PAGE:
On the exterior Douglas Street side of the building the huge central figure, with the big hands, big feet, and very long beard, symbolizes the spirit of the law. The freize of figures that extends outward from him, on both sides, is a representation of the community. Above them is the text: “Justice and Peace Have Met Together — Truth Hath Sprung Out of The Earth.” Western Architect described the huge figure of Law as “aged and slumbrous but strong armed and mighty.” Standing underneath the figure and looking up at him it’s difficult to disagree with that assessment.

Alfonso Iannelli was the sculptor of the figures on the building. He’s the same man who did the sprites at Midway Gardens for Frank Lloyd Wright in 1914. Western Architect said of the sculpture, “We are impressed by the splendid spiritual quality of his work. It is worked out with fine dignity and restraint. It is not applied sculpture. It is organic and belongs in very truth to this building and nowhere else. What higher praise can be given to architectural sculpture?”

On the other street facing side, 7th Street, are figures representing a man and a woman who have their backs to each other. The woman holds a baby and this is, according to various sources, a depiction of an idealized family unit circa 1918 though visually it reads as a father who has turned his back on his wife and child. Above them are the words: “Justice and Humanity.” The back of the building, which faces an alley, holds a surprise under its fire escape for there are sculptural bison’s heads which gaze down upon the alley and the building’s small, shallow loading dock. According to the blueprints this also serves as the entrance for prisoners. The south side of the building, which is separated from Sioux City’s city hall by a single row of parking spaces and driveway, lacks any awe inspiring monumental sculpture and as a result is a “let down” as one walks around the building in discovery but I suspect Steele and company were deliberately exhibiting restraint and designing on a less flashy scale. Still, the plain city hall side has many of the decorative elements that the street facing sides have: ornate terra cotta, stained glass, and intricate metal work.

The first two-stories of the court house are 57 feet tall. To the top of the building’s tower it’s 152 feet and the tower is graced, near its pinnacle, by another Iannelli sculpture of a large eagle that looks to the west with outstretched wings.

John Warner North who lived from 1876 to 1934 was responsible for the murals which have a sparseness about them that give them a Japanese quality. North stated that the design of the murals evolved slowly and he changed them repeatedly. It wasn’t the subject matter that changed though but rather the “arrangement of spaces and color.”

In the court house’s interior, above the Douglas Street entrance, is a mural which deals with the purpose of the building itself: the courtroom. Yet, in John Warner North’s (though he’s referred to as John W. Norton in Western Architect) depiction of justice, Justice, who stands on the right near the bottom, is not blindfolded but open-eyed and she carries a human heart in her hand. On the south wall, is a depiction of contented farm workers toiling earnestly. On the east wall is a split patriotic mural that endorses America’s commitment to World War I with the text: “Our liberties we prize, our rights we will maintain.” The final mural, on the north wall, depicts the evolution of time with an old woman representing the past, a youthful couple depicting the present, and adolescent boys looking at a rising metropolis as the future.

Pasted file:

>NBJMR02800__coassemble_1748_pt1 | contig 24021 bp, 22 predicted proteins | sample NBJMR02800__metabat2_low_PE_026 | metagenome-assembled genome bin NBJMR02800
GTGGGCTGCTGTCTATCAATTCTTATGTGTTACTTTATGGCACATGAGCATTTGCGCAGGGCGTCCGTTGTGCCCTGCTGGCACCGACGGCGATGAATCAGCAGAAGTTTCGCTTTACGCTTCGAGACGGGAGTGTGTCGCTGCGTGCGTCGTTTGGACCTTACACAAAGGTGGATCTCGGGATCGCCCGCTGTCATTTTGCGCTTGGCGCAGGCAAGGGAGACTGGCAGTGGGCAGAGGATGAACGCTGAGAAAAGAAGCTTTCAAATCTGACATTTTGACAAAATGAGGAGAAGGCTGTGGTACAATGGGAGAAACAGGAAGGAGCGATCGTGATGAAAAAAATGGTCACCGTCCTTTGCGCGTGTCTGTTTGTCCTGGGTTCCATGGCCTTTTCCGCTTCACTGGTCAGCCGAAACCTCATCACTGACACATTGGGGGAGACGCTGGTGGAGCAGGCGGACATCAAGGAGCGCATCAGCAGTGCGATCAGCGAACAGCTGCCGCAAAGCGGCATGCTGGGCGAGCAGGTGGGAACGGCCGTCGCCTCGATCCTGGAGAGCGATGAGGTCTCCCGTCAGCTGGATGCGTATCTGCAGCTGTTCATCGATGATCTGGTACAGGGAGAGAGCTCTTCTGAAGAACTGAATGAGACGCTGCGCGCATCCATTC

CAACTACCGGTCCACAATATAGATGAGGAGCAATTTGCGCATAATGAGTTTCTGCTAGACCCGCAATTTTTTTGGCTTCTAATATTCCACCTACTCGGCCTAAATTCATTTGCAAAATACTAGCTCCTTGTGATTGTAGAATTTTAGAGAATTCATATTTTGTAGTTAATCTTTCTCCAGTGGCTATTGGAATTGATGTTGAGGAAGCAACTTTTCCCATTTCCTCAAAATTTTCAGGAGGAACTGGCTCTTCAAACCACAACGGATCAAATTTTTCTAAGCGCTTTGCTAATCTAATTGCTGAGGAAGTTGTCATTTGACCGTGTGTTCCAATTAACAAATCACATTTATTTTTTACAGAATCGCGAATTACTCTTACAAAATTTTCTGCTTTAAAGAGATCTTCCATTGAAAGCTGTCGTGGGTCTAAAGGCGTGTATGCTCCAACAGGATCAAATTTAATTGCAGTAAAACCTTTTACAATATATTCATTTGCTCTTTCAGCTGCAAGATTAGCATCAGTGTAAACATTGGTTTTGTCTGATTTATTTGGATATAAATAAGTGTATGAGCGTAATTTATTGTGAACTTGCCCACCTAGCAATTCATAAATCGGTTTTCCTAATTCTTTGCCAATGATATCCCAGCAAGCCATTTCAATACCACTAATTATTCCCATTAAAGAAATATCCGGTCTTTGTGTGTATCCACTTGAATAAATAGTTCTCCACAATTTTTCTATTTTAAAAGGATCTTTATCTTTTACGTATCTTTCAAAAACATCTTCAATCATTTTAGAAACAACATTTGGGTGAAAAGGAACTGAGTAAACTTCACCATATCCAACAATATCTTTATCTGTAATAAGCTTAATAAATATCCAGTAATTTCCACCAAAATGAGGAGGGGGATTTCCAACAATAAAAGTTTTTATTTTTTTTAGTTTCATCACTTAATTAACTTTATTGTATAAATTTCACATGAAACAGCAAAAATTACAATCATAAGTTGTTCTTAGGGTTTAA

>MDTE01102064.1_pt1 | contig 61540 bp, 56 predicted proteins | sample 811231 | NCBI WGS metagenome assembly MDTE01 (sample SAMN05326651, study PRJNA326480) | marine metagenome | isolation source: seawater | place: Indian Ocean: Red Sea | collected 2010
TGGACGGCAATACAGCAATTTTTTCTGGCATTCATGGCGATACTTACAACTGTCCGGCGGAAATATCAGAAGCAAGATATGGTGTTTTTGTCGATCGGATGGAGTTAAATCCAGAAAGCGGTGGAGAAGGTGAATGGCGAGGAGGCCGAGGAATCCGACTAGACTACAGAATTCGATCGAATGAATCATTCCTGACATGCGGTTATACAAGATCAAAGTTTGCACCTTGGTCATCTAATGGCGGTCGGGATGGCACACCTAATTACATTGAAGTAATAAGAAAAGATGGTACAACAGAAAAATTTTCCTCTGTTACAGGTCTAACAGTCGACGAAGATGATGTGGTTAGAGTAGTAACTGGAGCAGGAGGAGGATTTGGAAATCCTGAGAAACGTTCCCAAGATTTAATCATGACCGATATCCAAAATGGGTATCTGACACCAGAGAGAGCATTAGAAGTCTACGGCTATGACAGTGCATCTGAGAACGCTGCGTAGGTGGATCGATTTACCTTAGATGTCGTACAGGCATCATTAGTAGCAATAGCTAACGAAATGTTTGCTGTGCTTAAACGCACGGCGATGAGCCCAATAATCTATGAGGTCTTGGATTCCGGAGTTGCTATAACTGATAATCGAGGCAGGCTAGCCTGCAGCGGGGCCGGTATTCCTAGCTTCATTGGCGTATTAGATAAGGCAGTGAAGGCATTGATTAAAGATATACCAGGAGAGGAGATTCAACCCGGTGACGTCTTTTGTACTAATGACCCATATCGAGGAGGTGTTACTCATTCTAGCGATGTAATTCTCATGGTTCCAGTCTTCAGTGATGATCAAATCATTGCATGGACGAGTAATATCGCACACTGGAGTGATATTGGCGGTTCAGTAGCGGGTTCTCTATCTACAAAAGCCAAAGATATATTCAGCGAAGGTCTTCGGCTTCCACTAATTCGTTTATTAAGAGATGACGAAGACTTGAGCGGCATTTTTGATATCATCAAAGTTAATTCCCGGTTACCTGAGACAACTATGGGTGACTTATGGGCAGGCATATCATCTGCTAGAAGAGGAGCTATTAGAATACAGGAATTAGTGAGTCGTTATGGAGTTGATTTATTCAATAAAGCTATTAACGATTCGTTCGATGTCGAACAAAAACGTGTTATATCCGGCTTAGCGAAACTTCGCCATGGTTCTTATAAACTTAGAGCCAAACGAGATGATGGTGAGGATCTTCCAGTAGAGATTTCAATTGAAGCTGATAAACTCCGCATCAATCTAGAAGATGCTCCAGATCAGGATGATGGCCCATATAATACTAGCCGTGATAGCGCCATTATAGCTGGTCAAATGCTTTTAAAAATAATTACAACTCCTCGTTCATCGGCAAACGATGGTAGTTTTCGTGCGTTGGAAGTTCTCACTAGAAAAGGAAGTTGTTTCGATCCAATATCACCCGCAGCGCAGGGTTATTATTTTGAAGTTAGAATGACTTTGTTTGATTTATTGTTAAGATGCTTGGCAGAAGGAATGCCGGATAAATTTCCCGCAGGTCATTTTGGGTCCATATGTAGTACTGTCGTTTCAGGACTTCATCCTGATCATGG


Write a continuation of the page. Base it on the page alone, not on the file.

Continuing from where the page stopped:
Norton painted the murals in his studio in Lockport, Illinois and they were hung in the court house in 1919. In 1973 the court house was placed on the National Historic Register, and in 1996 it was designated a National Landmark which is reserved for structures which have a national significance.

Below are images from Western Architect from 1921.

That’s the mural that represents the passage of time on the left.

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Clausen, S. (1997). Woodbury County Court House.

Erickson-Puttmann, P., O’Kane, J. D., Townsend, L.W. & Zimmer, J. L. (n.d.). A statement in American architecture: Woodbury County Court House, Sioux City, Iowa.

Woodbury County Court House. (1921, February). Western Architect, 30(2), 13-20, plates 1-24.


Note: I have a book coming out in the latter half of 2018 from The History Press titled: The Architects Who Built Southern California. It will be 12 chapters with each chapter devoted to a different architect (or architectural firm) including: Harrison Albright, John Austin, Claud Beelman, Elmer Grey, Hudson & Munsell, A. C. Martin, Meyer & Holler, Julia Morgan, Morgan Walls & Clements, Parkinson & Parkinson, Alfred F. Rosenheim and Paul R. Williams.

Parkinson & Parkinson

Father and Son.

Father and Son.

I like the Parkinsons. There are so many Parkinson buildings in Los Angeles that I can’t cover all of them so I decided to concentrate on my favorite ones. I also included a couple of buildings from Seattle where John Parkinson got his start.

[Note: if you download any of these images and use them elsewhere please acknowledge my website:

misterdangerous.wordpress.com

It took a lot of research to find all these images. Thanks!]

Before John Parkinson began building in Los Angeles he worked in Seattle. He formed a partnership with Cecil Evers for roughly two years. This is the Calkins Hotel. It was built in 1889-1890. This building has been destroyed but it is a Parkinson Evers building.

Before John Parkinson began building in Los Angeles he worked in Seattle. He formed a partnership with Cecil Evers for roughly two years. This is the Calkins Hotel. It was built in 1889-1890. This Parkinson-Evers building has been destroyed. It was located on Mercer Island.